Recently I came across the film Rosie via the Instagram of Sarah Greene – you might know her as Lorraine Waldron, Connell’s mother from Normal People. Since Normal People I’ve been actively watching a lot more Irish productions, and also a lot of films/ series featuring Sarah Greene, so naturally I put Rosie next on my list to watch. This film had a lasting impact on me, it’s not one I’ll forget quickly as it hits so hard in the current Irish housing climate. For this reason I’ve decided to review it in this post.
Written by Roddy Doyle and directed by Paddy Breathnach, Rosie follows a working class family living in Dublin who are suddenly forced to leave their rental property after it is sold by their landlord. As the film unfolds over the following 36 hours, they face a heartbreaking struggle to find anywhere short term to live, let alone long term.
Rosie Davis is a desperate mother, and while husband John Paul (Moe Dunford) works in an upmarket kitchen to scrape together enough money to cover Dublin rent, the progression of the plot is mainly driven by Rosie’s quest to find a home for her family. She is rarely seen without her phone, a city council credit card, and a list of numbers in hand, while at the same time trying to hold herself together in front of her children and make sure that nothing seems out of the ordinary for them at school.
We only see Rosie break down once, as she has to drag the children away from their old garden and trampoline, and the fact that she has held herself together until now makes this all the more poignant.
The filming style of Rosie can be described as quietly intimate – long handheld camera shots are used very often so that the audience is fully focused on the emotional journey of Rosie Davis, and on Sarah Greene’s incredible performance. The music used is emotional yet not over fussy, once again allowing the viewer to be fully drawn to the Rosie’s journey. Piano chords are carefully used in a way to complement rather than distract or overwhelm.
The understated production in many areas forces the film to really confront the issues faced by Rosie Davis, and to really linger on some of the most heartbreaking moments she experiences, which are caused by not being able to protect her children from this brutal reality.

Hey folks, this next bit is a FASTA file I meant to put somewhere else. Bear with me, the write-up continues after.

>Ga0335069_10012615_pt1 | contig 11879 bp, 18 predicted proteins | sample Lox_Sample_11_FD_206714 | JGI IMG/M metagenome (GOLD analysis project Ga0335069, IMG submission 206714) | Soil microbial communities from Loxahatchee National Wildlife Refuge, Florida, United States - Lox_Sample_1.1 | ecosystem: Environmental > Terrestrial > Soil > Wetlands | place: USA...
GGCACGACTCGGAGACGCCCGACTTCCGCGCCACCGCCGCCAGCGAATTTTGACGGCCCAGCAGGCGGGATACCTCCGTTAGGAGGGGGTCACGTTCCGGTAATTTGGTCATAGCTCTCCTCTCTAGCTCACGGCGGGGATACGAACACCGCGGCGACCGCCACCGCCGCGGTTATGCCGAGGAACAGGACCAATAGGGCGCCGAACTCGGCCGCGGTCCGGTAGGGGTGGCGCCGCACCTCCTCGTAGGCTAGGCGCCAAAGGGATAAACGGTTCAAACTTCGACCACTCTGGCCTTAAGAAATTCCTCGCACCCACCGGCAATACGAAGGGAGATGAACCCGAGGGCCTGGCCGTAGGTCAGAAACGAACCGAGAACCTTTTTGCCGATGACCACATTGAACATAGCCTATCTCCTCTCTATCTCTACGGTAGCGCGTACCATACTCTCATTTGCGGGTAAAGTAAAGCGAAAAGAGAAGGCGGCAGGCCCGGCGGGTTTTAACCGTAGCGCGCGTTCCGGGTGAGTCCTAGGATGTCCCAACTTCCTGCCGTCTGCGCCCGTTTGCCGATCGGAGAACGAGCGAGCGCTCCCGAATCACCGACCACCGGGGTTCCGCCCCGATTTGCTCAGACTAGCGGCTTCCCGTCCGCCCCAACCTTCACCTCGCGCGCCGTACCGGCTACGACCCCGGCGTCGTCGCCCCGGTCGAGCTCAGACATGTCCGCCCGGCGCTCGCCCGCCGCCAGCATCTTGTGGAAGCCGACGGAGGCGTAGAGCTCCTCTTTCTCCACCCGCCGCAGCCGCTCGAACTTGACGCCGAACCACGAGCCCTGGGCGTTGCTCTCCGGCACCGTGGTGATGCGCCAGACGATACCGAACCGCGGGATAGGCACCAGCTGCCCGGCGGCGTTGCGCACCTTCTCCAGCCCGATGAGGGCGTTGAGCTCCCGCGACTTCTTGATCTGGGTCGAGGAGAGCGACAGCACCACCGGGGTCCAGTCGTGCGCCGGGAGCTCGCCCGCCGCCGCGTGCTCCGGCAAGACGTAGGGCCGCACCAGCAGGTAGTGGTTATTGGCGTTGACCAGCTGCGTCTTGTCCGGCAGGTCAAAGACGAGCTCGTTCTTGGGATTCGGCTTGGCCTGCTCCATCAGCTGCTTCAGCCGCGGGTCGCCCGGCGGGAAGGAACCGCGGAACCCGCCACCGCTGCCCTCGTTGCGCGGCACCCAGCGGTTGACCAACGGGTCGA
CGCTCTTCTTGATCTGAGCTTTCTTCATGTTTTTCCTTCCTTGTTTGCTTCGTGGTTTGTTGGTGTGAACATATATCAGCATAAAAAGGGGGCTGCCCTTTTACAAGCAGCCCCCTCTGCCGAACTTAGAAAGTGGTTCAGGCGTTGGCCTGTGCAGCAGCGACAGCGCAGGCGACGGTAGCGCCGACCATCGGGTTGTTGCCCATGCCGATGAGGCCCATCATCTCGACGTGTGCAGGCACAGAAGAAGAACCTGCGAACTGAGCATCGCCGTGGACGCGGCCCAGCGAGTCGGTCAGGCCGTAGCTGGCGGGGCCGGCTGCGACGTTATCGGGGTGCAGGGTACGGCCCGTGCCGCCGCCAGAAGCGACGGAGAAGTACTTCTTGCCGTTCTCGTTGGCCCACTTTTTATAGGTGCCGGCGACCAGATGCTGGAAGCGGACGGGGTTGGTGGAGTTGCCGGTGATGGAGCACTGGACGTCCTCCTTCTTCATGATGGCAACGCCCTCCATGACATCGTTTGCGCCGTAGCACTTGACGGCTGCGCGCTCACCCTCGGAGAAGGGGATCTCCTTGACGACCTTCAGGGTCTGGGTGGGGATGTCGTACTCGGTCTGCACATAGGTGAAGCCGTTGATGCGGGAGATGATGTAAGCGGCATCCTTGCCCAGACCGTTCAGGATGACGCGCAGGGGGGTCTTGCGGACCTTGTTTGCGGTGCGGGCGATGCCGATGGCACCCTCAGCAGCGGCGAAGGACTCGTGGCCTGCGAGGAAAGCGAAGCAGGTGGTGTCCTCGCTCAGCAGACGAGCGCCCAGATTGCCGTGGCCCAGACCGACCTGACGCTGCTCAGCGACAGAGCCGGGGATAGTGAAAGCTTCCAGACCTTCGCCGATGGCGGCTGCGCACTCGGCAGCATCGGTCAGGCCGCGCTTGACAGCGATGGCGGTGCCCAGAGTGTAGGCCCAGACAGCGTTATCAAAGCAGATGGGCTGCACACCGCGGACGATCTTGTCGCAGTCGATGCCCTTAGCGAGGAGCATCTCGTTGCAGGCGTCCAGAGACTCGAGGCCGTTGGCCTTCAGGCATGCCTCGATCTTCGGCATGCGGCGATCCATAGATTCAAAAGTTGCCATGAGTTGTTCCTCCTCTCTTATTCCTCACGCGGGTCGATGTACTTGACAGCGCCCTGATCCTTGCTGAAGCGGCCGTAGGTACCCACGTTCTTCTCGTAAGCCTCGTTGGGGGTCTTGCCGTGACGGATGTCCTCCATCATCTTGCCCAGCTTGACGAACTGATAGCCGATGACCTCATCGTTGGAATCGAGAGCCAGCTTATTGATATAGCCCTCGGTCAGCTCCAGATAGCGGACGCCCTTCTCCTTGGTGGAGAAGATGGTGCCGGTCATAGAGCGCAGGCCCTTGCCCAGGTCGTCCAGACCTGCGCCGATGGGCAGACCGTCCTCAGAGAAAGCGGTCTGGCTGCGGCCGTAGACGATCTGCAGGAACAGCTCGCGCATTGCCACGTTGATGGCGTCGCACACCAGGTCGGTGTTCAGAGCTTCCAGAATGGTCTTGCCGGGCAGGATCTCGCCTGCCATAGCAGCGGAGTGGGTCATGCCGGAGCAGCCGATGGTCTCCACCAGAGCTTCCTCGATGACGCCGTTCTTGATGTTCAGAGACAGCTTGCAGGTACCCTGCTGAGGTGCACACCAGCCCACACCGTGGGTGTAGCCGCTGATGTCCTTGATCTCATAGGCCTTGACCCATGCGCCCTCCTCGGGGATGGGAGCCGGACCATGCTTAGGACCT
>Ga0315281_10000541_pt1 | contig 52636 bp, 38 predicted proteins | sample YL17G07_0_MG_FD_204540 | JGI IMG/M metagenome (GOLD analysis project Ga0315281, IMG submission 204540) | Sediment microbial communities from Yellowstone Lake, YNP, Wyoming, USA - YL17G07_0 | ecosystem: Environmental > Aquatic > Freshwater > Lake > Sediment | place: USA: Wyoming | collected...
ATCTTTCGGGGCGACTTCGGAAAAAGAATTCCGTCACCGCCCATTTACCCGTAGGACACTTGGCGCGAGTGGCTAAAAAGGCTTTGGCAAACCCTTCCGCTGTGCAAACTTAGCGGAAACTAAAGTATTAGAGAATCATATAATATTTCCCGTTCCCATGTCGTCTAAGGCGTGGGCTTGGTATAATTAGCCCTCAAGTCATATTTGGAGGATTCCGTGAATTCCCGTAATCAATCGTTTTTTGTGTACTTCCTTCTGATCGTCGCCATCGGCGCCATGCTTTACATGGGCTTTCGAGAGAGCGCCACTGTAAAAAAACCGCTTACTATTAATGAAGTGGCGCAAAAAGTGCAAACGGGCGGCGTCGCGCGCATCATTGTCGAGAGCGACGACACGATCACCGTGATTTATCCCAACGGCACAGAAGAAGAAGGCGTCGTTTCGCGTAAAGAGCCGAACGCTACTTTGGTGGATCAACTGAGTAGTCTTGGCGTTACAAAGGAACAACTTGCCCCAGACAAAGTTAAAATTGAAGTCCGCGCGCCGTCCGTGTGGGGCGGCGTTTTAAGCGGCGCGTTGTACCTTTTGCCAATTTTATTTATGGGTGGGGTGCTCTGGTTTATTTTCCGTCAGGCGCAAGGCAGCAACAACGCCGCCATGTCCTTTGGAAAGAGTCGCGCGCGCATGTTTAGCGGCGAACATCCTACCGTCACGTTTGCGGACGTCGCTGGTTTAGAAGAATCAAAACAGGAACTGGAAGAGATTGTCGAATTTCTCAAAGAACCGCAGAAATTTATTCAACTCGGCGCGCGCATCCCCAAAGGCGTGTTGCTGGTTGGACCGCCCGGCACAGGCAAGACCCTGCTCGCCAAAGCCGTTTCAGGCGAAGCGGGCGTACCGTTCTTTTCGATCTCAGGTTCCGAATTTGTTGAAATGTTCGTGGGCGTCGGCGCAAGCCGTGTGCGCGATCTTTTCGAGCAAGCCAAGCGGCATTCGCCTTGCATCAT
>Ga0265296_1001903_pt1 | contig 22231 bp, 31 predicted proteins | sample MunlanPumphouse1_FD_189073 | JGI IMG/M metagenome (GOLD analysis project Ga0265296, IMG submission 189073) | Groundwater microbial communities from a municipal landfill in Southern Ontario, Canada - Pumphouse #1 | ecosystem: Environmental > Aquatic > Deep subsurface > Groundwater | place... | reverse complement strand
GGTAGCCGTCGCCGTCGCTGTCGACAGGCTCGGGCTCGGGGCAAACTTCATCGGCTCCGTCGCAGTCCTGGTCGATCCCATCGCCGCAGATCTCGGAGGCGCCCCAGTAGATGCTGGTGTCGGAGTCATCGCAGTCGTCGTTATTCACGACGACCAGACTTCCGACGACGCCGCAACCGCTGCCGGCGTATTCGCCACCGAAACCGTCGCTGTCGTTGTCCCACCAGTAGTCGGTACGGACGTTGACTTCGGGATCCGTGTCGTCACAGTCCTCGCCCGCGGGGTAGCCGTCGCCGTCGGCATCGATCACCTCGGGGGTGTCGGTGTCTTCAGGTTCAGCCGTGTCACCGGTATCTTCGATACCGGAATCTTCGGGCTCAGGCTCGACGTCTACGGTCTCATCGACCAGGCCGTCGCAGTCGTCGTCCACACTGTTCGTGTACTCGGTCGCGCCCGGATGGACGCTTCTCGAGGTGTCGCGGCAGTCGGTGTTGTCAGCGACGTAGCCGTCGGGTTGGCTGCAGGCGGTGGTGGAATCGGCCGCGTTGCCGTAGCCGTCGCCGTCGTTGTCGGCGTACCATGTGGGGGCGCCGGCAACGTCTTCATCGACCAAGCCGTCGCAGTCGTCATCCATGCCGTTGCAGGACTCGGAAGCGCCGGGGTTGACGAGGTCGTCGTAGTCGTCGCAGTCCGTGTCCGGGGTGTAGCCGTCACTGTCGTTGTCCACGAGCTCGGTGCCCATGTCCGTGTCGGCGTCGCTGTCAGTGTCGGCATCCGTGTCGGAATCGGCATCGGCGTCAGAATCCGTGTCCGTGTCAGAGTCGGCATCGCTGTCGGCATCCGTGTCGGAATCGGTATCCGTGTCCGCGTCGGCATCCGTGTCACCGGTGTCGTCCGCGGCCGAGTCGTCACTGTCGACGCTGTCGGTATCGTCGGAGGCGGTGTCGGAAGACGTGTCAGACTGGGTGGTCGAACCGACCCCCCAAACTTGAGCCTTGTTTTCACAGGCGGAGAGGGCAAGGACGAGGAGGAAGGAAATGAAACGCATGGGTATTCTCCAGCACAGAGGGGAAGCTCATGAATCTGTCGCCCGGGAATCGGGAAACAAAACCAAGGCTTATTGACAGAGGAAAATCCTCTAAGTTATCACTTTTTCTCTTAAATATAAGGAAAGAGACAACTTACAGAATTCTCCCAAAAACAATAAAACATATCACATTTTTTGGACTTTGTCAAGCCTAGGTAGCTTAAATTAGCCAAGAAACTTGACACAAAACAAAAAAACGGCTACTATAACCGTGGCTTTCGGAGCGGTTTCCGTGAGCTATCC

The performance of the rest of the Davis family must also be mentioned – Kayleigh (Ellie O’Halloran), Millie (Ruby Dunne), Alfie (Darragh McKenzie) and Madison (Molly McCann) are names that will definitely be heard again soon within Irish film. While Rosie is looking for somewhere for her family to live, she is also faced with her oldest daughter, Kayleigh disappearing without a word as she also struggles to deal with this reality as a young teenagers. The other children are younger and have no understanding of what is happening, other than how it affects them in school. The topic of this film is something that any young person would be challenged to confront, so these young actors must really be applauded for their entirely believable performance in this film.
Rosie has been praised by critics as “an indispensable film about contemporary Ireland that demands to be seen by all” and I thoroughly agree with this. It brings to mind many questions about how these circumstances are true for too many people in Ireland today, even with one parent working.
It’s not often that I get hit as hard by a film as I did watching this – when I finished watching it I felt run over by emotion and just had to sit and process it for about ten minutes. This is a very compelling watch – while at times uncomfortable in subject and depth, I really appreciated the whole story and how it was told. This is a story not usually dissected in this depth by many films which is part of what makes the writing of this story so captivating.
Rosie is an unforgivingly raw look at Ireland today through the eyes of one working class family and as a result of this it is one of the most important things you’ll watch.
‘Rosie’ can be watched on Google play or Youtube for €2.99.
That’s all for now!